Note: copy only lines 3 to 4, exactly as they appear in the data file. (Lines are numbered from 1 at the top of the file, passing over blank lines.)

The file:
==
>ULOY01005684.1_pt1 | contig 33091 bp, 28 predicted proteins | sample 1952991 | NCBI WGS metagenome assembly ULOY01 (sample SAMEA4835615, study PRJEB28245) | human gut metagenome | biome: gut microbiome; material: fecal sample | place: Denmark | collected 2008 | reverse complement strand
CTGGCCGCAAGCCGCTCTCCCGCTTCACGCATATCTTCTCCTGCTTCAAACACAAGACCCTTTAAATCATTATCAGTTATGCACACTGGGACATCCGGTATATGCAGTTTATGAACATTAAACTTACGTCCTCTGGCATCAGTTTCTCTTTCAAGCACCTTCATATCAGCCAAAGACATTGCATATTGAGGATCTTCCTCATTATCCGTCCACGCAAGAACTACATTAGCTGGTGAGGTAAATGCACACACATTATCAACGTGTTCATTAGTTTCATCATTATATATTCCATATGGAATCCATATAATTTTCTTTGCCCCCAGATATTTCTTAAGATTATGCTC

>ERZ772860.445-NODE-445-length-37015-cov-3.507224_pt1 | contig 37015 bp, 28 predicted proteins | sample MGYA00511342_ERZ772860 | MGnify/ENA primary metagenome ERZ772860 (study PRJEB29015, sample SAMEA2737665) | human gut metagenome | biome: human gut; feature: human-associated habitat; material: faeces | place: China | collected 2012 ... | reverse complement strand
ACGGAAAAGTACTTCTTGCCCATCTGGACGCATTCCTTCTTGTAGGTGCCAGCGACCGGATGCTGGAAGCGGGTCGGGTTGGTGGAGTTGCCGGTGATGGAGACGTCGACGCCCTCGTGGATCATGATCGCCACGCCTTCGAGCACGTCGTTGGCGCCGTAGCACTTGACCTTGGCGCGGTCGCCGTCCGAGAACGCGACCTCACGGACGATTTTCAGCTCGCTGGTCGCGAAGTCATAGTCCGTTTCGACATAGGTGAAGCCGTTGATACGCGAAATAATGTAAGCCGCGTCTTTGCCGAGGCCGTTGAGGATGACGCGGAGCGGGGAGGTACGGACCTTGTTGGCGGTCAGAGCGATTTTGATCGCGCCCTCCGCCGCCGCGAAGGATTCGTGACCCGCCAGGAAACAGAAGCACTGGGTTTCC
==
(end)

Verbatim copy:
>ERZ772860.445-NODE-445-length-37015-cov-3.507224_pt1 | contig 37015 bp, 28 predicted proteins | sample MGYA00511342_ERZ772860 | MGnify/ENA primary metagenome ERZ772860 (study PRJEB29015, sample SAMEA2737665) | human gut metagenome | biome: human gut; feature: human-associated habitat; material: faeces | place: China | collected 2012 ... | reverse complement strand
ACGGAAAAGTACTTCTTGCCCATCTGGACGCATTCCTTCTTGTAGGTGCCAGCGACCGGATGCTGGAAGCGGGTCGGGTTGGTGGAGTTGCCGGTGATGGAGACGTCGACGCCCTCGTGGATCATGATCGCCACGCCTTCGAGCACGTCGTTGGCGCCGTAGCACTTGACCTTGGCGCGGTCGCCGTCCGAGAACGCGACCTCACGGACGATTTTCAGCTCGCTGGTCGCGAAGTCATAGTCCGTTTCGACATAGGTGAAGCCGTTGATACGCGAAATAATGTAAGCCGCGTCTTTGCCGAGGCCGTTGAGGATGACGCGGAGCGGGGAGGTACGGACCTTGTTGGCGGTCAGAGCGATTTTGATCGCGCCCTCCGCCGCCGCGAAGGATTCGTGACCCGCCAGGAAACAGAAGCACTGGGTTTCC